Moore’s Law looked like it was in trouble a few years ago. The prediction by Intel’s cofounder that the number of transistors on a square inch of integrated circuit would double every year started to tire, so the timing got revised to every year and a half. This is now the accepted definition of Gordon’s rule, and most electronics pundits expect it to hold up for around another 20 years.
But, then what? Well, if nanotechnology has its way, Moore’s Law could get a massive life extension.
Enter carbon nanotubes, which will be used to create high-density, nonvolatile memory chips. Carbon nanotubes are tiny (10 atoms wide), stronger than diamond, and perform the functions of wires and transistors with better speed, power, density, and cost.
Essentially, these wires of pure carbon feature nanometre diameters and lengths of many microns. A single-walled carbon nanotube (SWNT) is simply a single-atomic-layer-thick sheet of graphite (called graphene) rolled into a cylinder. Multiwalled carbon nanotubes (MWNTs) consist of several concentric nanotube shells.
It’s the electronic properties of the graphene sheet that creates the electronic properties of carbon nanotubes. Graphene is a zero-gap semiconductor. There’s a bandgap for most directions in the graphene sheet, and electrons aren’t free to flow along those directions unless they’re given extra energy. However, in certain directions graphene is metallic and electrons flow along those directions.
When graphene is rolled to make a nanotube, though, a special direction is selected, which is along the axis of the nanotube. Sometimes this is a metallic direction, and sometimes it’s semiconducting, which means that certain nanotubes are metals and others are semiconductors. Since both metals and semiconductors can be made from the same all-carbon system, nanotubes are ideal candidates for molecular electronics technologies.
Dutch researchers at the Delft University of Technology created a transistor made from a nanotube that toggles on and off with the flow of a single electron. It’s said to be the first such single-electron transistor (SET) to operate at room temperature. Scientists are convinced it represents a leap forward in the quest to create ever-smaller electronic components.
Ordinary transistors rely on the motion of millions of electrons that, when compressed together, generate a lot of heat. As a result, these transistors can only be shrunk down to a certain size. A single electron switch makes it possible to avoid this size barrier.
These devices consist of a metallic island separated from two electrodes by a surrounding area (referred to as a “sea”) of material. Voltage applied to a gate on the island makes it possible for electrons to tunnel through the surrounding sea and hop on or off the island. But the scientists also discovered that heat could supply the electrons with enough energy to island hop.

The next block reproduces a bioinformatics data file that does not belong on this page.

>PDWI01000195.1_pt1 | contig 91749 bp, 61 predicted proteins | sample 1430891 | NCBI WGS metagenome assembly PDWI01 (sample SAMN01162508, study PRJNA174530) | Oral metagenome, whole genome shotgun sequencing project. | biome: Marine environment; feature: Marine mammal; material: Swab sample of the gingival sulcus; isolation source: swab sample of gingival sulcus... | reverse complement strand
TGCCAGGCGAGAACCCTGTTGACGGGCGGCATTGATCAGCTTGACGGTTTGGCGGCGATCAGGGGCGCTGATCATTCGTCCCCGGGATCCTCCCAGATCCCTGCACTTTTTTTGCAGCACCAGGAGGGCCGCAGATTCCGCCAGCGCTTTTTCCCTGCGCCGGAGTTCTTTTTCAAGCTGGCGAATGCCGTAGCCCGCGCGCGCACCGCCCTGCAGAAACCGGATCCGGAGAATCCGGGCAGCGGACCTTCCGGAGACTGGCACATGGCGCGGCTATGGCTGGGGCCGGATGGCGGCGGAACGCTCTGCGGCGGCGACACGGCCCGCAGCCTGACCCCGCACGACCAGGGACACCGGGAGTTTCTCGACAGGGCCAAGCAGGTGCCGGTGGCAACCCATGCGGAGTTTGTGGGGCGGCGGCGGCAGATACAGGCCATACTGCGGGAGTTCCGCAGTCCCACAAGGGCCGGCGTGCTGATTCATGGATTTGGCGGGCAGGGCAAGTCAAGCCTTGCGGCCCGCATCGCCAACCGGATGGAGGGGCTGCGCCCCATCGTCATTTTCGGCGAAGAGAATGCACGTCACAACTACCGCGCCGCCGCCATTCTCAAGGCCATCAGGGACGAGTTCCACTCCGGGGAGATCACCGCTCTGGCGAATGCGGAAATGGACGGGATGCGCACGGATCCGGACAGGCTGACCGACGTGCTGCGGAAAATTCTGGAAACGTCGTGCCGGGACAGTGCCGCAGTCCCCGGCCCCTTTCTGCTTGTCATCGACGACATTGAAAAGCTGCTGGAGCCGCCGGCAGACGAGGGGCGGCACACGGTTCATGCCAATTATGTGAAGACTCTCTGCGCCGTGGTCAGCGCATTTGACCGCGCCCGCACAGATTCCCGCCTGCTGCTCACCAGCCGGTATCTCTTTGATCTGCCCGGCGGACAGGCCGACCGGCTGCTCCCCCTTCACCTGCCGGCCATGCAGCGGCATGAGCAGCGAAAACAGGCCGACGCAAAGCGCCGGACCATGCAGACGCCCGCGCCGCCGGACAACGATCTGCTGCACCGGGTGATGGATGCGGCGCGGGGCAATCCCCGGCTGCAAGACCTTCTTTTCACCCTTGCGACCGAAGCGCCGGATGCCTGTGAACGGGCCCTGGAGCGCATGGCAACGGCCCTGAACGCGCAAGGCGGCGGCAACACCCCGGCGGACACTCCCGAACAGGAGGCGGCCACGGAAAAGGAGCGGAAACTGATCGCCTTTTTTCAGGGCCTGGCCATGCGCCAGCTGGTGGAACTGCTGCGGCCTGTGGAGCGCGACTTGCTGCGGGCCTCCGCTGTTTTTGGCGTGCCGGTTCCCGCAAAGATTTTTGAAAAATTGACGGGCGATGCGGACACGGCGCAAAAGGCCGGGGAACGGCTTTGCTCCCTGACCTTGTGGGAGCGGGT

Delft’s researchers skirted the heat issue by making their SET so tiny—one nanometre wide and 20 nanometres long—that heat fluctuations proved irrelevant. They used the tip of an atomic-force microscope to put sharp bends in a single carbon nanotube. The function of these bends was to provide a way to regulate the number of electrons passing through the SET.
In another research effort, IBM scientists created a working computer circuit within a carbon nanotube. The nanotube was used as a voltage inverter, or NOT gate, which is one of the three fundamental types of logic gates that all computers rely on.
Carbon nanotubes are now seen by IBM researchers as a serious candidate to replace silicon when current chip features can’t shrink any further, a barrier that’s expected to be reached in approximately 15 years. Again, this lends to the hope that not only will Moore’s Law continue, but may also receive an upgrade thanks to nanotechnology.
IBM research work has already resulted in the creation of carbon- nanotube, p-type transistors. In this development, instead of electrons, current is carried by "holes" that lack electrons. To make a NOT gate—which basically flips an incoming item of binary code from a zero to a one or vice versa—requires ntype transistors in which electrons pass the current. The breakthrough came when IBM recently found that they could convert p-type nanotube transistors into n-type transistors simply by heating them in a vacuum.
Not only were the scientists able to convert an entire nanotube, but they also discovered they could convert just part of a nanotube. As a result, they were able to build the carbon nanotube NOT gate.
To make the device, the nanotube was placed over gold electrodes to generate two ptype transistors in series. An insulated layer of polymethyl methacrylate and lithography techniques were used to create a window, which exposes part of the nanotube. Potassium passing through the window converts the one p-type transistor to an ntype transistor.
Of particular note, researchers found that the current in the carbon- nanotube NOT gate came out stronger than it went in, a highly desired feature for circuit design.